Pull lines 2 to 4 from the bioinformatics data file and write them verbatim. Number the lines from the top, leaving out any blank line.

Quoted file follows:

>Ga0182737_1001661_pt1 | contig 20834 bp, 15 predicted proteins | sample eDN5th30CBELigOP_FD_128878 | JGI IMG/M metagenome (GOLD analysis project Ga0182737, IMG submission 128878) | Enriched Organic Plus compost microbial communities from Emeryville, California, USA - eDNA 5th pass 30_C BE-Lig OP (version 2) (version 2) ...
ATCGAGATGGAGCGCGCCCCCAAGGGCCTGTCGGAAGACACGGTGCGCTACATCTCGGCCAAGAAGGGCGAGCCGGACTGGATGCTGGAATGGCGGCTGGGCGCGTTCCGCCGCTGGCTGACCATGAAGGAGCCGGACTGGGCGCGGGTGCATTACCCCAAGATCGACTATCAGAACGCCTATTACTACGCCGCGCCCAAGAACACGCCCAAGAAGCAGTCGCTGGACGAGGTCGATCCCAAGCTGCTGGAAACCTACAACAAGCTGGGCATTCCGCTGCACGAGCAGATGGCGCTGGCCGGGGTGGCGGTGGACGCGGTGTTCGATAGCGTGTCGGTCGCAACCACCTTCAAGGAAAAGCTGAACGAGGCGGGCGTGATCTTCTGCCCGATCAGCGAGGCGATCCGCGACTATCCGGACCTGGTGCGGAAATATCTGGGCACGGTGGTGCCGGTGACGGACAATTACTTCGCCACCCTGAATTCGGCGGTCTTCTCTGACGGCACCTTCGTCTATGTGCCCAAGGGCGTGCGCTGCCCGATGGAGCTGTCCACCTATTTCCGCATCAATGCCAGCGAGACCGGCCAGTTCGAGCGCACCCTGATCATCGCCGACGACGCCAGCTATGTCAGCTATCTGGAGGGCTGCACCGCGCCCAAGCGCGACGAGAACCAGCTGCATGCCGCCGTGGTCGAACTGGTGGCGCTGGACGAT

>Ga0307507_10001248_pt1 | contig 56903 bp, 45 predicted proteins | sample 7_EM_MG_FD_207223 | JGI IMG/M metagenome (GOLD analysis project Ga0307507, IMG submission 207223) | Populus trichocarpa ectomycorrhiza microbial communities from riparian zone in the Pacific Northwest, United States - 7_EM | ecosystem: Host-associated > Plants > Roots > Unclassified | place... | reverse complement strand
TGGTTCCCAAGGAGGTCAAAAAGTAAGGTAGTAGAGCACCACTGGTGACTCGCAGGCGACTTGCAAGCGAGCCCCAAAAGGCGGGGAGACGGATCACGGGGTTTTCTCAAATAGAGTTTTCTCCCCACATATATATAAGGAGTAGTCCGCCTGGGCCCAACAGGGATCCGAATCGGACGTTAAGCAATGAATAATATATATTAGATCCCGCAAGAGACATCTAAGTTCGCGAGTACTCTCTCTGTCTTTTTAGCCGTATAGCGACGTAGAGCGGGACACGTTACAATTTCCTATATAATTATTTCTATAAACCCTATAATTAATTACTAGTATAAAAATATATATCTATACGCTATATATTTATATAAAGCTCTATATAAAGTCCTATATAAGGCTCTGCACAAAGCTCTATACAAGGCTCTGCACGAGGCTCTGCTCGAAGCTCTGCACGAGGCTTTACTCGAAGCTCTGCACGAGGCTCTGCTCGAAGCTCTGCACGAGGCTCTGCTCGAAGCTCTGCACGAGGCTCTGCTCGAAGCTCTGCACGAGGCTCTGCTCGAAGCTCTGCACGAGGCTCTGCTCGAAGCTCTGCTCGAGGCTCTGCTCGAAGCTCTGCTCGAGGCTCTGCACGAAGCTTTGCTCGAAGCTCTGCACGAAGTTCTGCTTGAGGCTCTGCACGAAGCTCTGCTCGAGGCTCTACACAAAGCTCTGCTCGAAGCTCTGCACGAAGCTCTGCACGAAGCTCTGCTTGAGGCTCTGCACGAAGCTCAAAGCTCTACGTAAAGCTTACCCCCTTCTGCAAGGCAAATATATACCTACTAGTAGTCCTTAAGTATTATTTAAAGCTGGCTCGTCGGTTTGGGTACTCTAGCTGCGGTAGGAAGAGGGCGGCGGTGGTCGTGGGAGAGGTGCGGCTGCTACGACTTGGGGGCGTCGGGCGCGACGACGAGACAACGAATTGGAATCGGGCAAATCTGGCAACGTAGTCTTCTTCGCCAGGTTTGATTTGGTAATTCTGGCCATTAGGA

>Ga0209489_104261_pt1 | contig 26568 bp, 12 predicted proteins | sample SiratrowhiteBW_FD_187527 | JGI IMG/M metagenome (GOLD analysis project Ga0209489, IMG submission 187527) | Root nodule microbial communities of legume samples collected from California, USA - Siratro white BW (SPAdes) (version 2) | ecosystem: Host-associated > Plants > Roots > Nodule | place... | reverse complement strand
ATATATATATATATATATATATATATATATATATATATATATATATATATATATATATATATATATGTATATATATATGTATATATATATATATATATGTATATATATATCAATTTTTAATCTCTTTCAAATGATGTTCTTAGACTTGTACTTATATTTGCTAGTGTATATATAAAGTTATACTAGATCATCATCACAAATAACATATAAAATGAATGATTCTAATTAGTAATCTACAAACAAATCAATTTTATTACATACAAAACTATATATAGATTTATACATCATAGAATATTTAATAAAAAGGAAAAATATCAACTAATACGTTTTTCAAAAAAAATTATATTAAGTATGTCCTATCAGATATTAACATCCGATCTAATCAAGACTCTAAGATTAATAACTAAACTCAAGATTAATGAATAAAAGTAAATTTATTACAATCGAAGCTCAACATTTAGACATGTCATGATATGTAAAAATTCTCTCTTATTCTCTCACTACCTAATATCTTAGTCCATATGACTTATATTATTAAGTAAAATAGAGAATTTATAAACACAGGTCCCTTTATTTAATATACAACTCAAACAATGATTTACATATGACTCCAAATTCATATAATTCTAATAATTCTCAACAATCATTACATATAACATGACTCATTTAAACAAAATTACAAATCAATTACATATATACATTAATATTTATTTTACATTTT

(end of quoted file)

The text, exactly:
ATCGAGATGGAGCGCGCCCCCAAGGGCCTGTCGGAAGACACGGTGCGCTACATCTCGGCCAAGAAGGGCGAGCCGGACTGGATGCTGGAATGGCGGCTGGGCGCGTTCCGCCGCTGGCTGACCATGAAGGAGCCGGACTGGGCGCGGGTGCATTACCCCAAGATCGACTATCAGAACGCCTATTACTACGCCGCGCCCAAGAACACGCCCAAGAAGCAGTCGCTGGACGAGGTCGATCCCAAGCTGCTGGAAACCTACAACAAGCTGGGCATTCCGCTGCACGAGCAGATGGCGCTGGCCGGGGTGGCGGTGGACGCGGTGTTCGATAGCGTGTCGGTCGCAACCACCTTCAAGGAAAAGCTGAACGAGGCGGGCGTGATCTTCTGCCCGATCAGCGAGGCGATCCGCGACTATCCGGACCTGGTGCGGAAATATCTGGGCACGGTGGTGCCGGTGACGGACAATTACTTCGCCACCCTGAATTCGGCGGTCTTCTCTGACGGCACCTTCGTCTATGTGCCCAAGGGCGTGCGCTGCCCGATGGAGCTGTCCACCTATTTCCGCATCAATGCCAGCGAGACCGGCCAGTTCGAGCGCACCCTGATCATCGCCGACGACGCCAGCTATGTCAGCTATCTGGAGGGCTGCACCGCGCCCAAGCGCGACGAGAACCAGCTGCATGCCGCCGTGGTCGAACTGGTGGCGCTGGACGAT

>Ga0307507_10001248_pt1 | contig 56903 bp, 45 predicted proteins | sample 7_EM_MG_FD_207223 | JGI IMG/M metagenome (GOLD analysis project Ga0307507, IMG submission 207223) | Populus trichocarpa ectomycorrhiza microbial communities from riparian zone in the Pacific Northwest, United States - 7_EM | ecosystem: Host-associated > Plants > Roots > Unclassified | place... | reverse complement strand
TGGTTCCCAAGGAGGTCAAAAAGTAAGGTAGTAGAGCACCACTGGTGACTCGCAGGCGACTTGCAAGCGAGCCCCAAAAGGCGGGGAGACGGATCACGGGGTTTTCTCAAATAGAGTTTTCTCCCCACATATATATAAGGAGTAGTCCGCCTGGGCCCAACAGGGATCCGAATCGGACGTTAAGCAATGAATAATATATATTAGATCCCGCAAGAGACATCTAAGTTCGCGAGTACTCTCTCTGTCTTTTTAGCCGTATAGCGACGTAGAGCGGGACACGTTACAATTTCCTATATAATTATTTCTATAAACCCTATAATTAATTACTAGTATAAAAATATATATCTATACGCTATATATTTATATAAAGCTCTATATAAAGTCCTATATAAGGCTCTGCACAAAGCTCTATACAAGGCTCTGCACGAGGCTCTGCTCGAAGCTCTGCACGAGGCTTTACTCGAAGCTCTGCACGAGGCTCTGCTCGAAGCTCTGCACGAGGCTCTGCTCGAAGCTCTGCACGAGGCTCTGCTCGAAGCTCTGCACGAGGCTCTGCTCGAAGCTCTGCACGAGGCTCTGCTCGAAGCTCTGCTCGAGGCTCTGCTCGAAGCTCTGCTCGAGGCTCTGCACGAAGCTTTGCTCGAAGCTCTGCACGAAGTTCTGCTTGAGGCTCTGCACGAAGCTCTGCTCGAGGCTCTACACAAAGCTCTGCTCGAAGCTCTGCACGAAGCTCTGCACGAAGCTCTGCTTGAGGCTCTGCACGAAGCTCAAAGCTCTACGTAAAGCTTACCCCCTTCTGCAAGGCAAATATATACCTACTAGTAGTCCTTAAGTATTATTTAAAGCTGGCTCGTCGGTTTGGGTACTCTAGCTGCGGTAGGAAGAGGGCGGCGGTGGTCGTGGGAGAGGTGCGGCTGCTACGACTTGGGGGCGTCGGGCGCGACGACGAGACAACGAATTGGAATCGGGCAAATCTGGCAACGTAGTCTTCTTCGCCAGGTTTGATTTGGTAATTCTGGCCATTAGGA